A newly found worm snail might indicate future threats to Caribbean coral reefsNaturalis Biodiversity Center
Worm snails are small, tube-dwelling snails found in tropical or subtropical waters. Some of them are known to form reef-like aggregations. Others live in association with corals, to which they often cause harm because of the toxic mucus that the snails secrete to hunt for prey (see close-up picture). Due to their shape, and as their name suggests, worm snails are often confused with actual worms, such as the Christmas tree worm (Spirobranchus giganteus), that also lives in association with corals. These worms, however, do not secrete mucus nets but have colourful tentacles with which they catch prey.
Old material, new discoveries
The snail from Curaçao seems to be from the genus Petaloconchus, but the exact species is unknown. Future research on the snail’s morphology and DNA may reveal its real identity, says lead author Bert Hoeksema. “This is an introduction article to create awareness,” he explains. “I am curious to find out if colleagues will find it elsewhere in the Caribbean, because nobody seemed to have found it before”.
The genus had mainly been recorded in the Indian Ocean with some populations on Pacific islands. A coral-dwelling worm snail in the Caribbean was a bit of a surprise. However, after the researchers found the snail on Curaçao and started to look for it more closely, they ended up noticing it in pictures from earlier fieldwork. Worm snails appear in pictures taken on Curaçao as far back as 2014, as well as on pictures from the neighbouring island Bonaire. This suggests that the snail is not widespread in the Caribbean and may have been introduced in the southern Caribbean islands. The possibility of it existing elsewhere definitely cannot be excluded though, Hoeksema states.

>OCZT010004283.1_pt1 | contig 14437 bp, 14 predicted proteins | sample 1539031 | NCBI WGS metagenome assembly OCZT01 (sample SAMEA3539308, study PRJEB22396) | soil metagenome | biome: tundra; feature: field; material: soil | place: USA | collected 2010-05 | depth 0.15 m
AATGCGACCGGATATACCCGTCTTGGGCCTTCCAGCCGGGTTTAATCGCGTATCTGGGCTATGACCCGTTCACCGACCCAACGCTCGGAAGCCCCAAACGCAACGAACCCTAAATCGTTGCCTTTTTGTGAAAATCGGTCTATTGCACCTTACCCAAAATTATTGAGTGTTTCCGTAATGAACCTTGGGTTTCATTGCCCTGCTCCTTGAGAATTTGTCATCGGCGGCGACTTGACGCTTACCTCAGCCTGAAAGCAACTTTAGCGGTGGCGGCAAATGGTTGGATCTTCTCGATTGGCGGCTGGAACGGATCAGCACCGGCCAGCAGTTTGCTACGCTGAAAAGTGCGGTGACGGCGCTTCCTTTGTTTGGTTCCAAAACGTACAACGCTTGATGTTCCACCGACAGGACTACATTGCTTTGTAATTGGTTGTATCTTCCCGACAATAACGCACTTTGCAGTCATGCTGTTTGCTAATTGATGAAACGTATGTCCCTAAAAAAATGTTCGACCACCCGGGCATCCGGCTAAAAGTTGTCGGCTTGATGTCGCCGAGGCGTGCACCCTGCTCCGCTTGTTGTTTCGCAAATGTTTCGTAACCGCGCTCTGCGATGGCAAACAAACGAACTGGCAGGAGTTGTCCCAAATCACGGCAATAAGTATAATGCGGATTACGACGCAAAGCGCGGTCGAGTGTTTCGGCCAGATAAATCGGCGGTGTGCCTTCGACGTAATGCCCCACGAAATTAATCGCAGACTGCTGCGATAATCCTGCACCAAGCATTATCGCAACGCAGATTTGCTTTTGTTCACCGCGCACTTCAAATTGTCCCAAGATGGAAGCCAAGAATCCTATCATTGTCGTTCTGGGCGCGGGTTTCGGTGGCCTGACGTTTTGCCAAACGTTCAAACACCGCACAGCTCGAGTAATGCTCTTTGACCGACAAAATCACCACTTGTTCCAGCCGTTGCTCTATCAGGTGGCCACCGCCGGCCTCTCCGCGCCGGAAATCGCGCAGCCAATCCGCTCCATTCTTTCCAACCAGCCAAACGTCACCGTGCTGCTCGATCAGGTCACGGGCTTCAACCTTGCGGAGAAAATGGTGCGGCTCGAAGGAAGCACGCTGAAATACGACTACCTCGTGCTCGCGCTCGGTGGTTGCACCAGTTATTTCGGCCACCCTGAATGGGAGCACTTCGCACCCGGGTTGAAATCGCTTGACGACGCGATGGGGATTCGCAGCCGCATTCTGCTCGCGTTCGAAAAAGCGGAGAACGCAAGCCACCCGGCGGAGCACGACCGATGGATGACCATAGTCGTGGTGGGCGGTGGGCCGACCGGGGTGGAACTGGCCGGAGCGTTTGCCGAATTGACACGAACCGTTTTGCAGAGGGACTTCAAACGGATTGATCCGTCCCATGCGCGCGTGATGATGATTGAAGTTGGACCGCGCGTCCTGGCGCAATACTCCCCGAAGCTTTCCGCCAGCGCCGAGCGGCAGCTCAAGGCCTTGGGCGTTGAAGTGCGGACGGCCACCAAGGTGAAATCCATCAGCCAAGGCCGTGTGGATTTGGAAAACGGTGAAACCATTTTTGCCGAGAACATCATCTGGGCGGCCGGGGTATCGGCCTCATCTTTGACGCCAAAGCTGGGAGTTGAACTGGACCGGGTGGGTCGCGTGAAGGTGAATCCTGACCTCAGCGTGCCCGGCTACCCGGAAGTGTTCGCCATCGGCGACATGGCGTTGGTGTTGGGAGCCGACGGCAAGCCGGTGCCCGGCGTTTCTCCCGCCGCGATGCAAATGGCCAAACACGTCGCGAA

A cryptogenic snail
Still, we do not know how it got to the Caribbean. The Caribbean worm snail populations are what ecologists call cryptogenic: from the Greek word kryptos, meaning hidden, and genesis, meaning origin – their origins are unknown or untraceable. The snail seems like an invasive species, and Hoeksema says he personally considers it “very likely invasive.” But it is still too early for such labels as there is no confirmed invasion corridor yet. The researchers speculate that in that case the snail might have come from the Pacific, where a similar snail has been observed.
Corals in danger?
Given the damage worm snails do to corals, is there a possibility of negative consequences to the coral reef ecosystem? Hoeksema thinks not yet, as the snail is not very abundant. But he adds, “I’m not a conservation biologist. I just want to make colleagues and marine park managers aware of the snail.” In combination with factors like climate change and eutrophication, parasites like worm snails and the above-mentioned Christmas tree worm might generally become more abundant. All of them together may very well be harmful to coral reefs.
- Read the original article ‘Host Range of the Coral-Associated Worm Snail Petaloconchus sp. (Gastropoda: Vermetidae), a Newly Discovered Cryptogenic Pest Species in the Southern Caribbean’ by Hoeksema et al., published March 2022 in Diversity.
Text: Kurt Kurat, Naturalis Biodiversity Center
Photos: Bert W. Hoeksema, Naturalis Biodiversity Center & Rijksuniversiteit Groningen